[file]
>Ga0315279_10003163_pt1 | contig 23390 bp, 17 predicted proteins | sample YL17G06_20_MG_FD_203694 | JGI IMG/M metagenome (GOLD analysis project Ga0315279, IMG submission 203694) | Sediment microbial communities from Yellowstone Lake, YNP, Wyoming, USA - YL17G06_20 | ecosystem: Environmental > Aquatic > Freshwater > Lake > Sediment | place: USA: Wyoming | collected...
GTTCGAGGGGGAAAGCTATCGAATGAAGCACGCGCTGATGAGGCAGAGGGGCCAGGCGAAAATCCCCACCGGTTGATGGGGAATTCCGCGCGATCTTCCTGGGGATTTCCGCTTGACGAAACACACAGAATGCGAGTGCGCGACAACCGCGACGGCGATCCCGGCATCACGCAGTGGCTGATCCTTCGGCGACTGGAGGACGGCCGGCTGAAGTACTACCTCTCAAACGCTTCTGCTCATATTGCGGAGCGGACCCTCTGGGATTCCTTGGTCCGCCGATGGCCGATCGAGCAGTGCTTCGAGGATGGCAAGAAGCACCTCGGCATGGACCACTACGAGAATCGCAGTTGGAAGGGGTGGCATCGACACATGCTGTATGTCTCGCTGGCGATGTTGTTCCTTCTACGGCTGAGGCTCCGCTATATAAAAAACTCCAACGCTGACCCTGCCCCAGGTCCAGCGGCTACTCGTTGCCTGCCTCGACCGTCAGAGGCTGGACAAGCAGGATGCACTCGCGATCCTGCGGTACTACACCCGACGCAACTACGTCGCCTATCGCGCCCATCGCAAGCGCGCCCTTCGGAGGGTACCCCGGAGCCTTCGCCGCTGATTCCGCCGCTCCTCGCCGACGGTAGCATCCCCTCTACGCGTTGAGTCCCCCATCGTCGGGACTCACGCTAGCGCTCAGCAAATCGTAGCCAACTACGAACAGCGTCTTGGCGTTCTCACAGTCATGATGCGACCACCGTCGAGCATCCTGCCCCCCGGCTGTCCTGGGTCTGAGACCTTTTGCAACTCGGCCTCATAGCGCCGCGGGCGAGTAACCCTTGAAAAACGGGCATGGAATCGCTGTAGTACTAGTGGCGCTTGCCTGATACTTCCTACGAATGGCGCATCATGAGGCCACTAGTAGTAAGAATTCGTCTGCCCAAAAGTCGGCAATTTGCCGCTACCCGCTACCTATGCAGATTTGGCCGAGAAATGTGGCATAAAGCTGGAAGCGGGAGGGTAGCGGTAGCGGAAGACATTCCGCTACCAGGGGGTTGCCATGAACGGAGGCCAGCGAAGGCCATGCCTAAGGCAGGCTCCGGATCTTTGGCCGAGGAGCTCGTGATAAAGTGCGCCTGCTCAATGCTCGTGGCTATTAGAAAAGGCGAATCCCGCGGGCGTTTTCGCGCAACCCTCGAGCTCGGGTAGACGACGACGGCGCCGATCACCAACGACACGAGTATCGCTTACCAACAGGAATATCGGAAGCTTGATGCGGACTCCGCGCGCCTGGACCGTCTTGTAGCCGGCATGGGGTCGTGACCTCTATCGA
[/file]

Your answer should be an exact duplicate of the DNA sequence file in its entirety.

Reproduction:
>Ga0315279_10003163_pt1 | contig 23390 bp, 17 predicted proteins | sample YL17G06_20_MG_FD_203694 | JGI IMG/M metagenome (GOLD analysis project Ga0315279, IMG submission 203694) | Sediment microbial communities from Yellowstone Lake, YNP, Wyoming, USA - YL17G06_20 | ecosystem: Environmental > Aquatic > Freshwater > Lake > Sediment | place: USA: Wyoming | collected...
GTTCGAGGGGGAAAGCTATCGAATGAAGCACGCGCTGATGAGGCAGAGGGGCCAGGCGAAAATCCCCACCGGTTGATGGGGAATTCCGCGCGATCTTCCTGGGGATTTCCGCTTGACGAAACACACAGAATGCGAGTGCGCGACAACCGCGACGGCGATCCCGGCATCACGCAGTGGCTGATCCTTCGGCGACTGGAGGACGGCCGGCTGAAGTACTACCTCTCAAACGCTTCTGCTCATATTGCGGAGCGGACCCTCTGGGATTCCTTGGTCCGCCGATGGCCGATCGAGCAGTGCTTCGAGGATGGCAAGAAGCACCTCGGCATGGACCACTACGAGAATCGCAGTTGGAAGGGGTGGCATCGACACATGCTGTATGTCTCGCTGGCGATGTTGTTCCTTCTACGGCTGAGGCTCCGCTATATAAAAAACTCCAACGCTGACCCTGCCCCAGGTCCAGCGGCTACTCGTTGCCTGCCTCGACCGTCAGAGGCTGGACAAGCAGGATGCACTCGCGATCCTGCGGTACTACACCCGACGCAACTACGTCGCCTATCGCGCCCATCGCAAGCGCGCCCTTCGGAGGGTACCCCGGAGCCTTCGCCGCTGATTCCGCCGCTCCTCGCCGACGGTAGCATCCCCTCTACGCGTTGAGTCCCCCATCGTCGGGACTCACGCTAGCGCTCAGCAAATCGTAGCCAACTACGAACAGCGTCTTGGCGTTCTCACAGTCATGATGCGACCACCGTCGAGCATCCTGCCCCCCGGCTGTCCTGGGTCTGAGACCTTTTGCAACTCGGCCTCATAGCGCCGCGGGCGAGTAACCCTTGAAAAACGGGCATGGAATCGCTGTAGTACTAGTGGCGCTTGCCTGATACTTCCTACGAATGGCGCATCATGAGGCCACTAGTAGTAAGAATTCGTCTGCCCAAAAGTCGGCAATTTGCCGCTACCCGCTACCTATGCAGATTTGGCCGAGAAATGTGGCATAAAGCTGGAAGCGGGAGGGTAGCGGTAGCGGAAGACATTCCGCTACCAGGGGGTTGCCATGAACGGAGGCCAGCGAAGGCCATGCCTAAGGCAGGCTCCGGATCTTTGGCCGAGGAGCTCGTGATAAAGTGCGCCTGCTCAATGCTCGTGGCTATTAGAAAAGGCGAATCCCGCGGGCGTTTTCGCGCAACCCTCGAGCTCGGGTAGACGACGACGGCGCCGATCACCAACGACACGAGTATCGCTTACCAACAGGAATATCGGAAGCTTGATGCGGACTCCGCGCGCCTGGACCGTCTTGTAGCCGGCATGGGGTCGTGACCTCTATCGA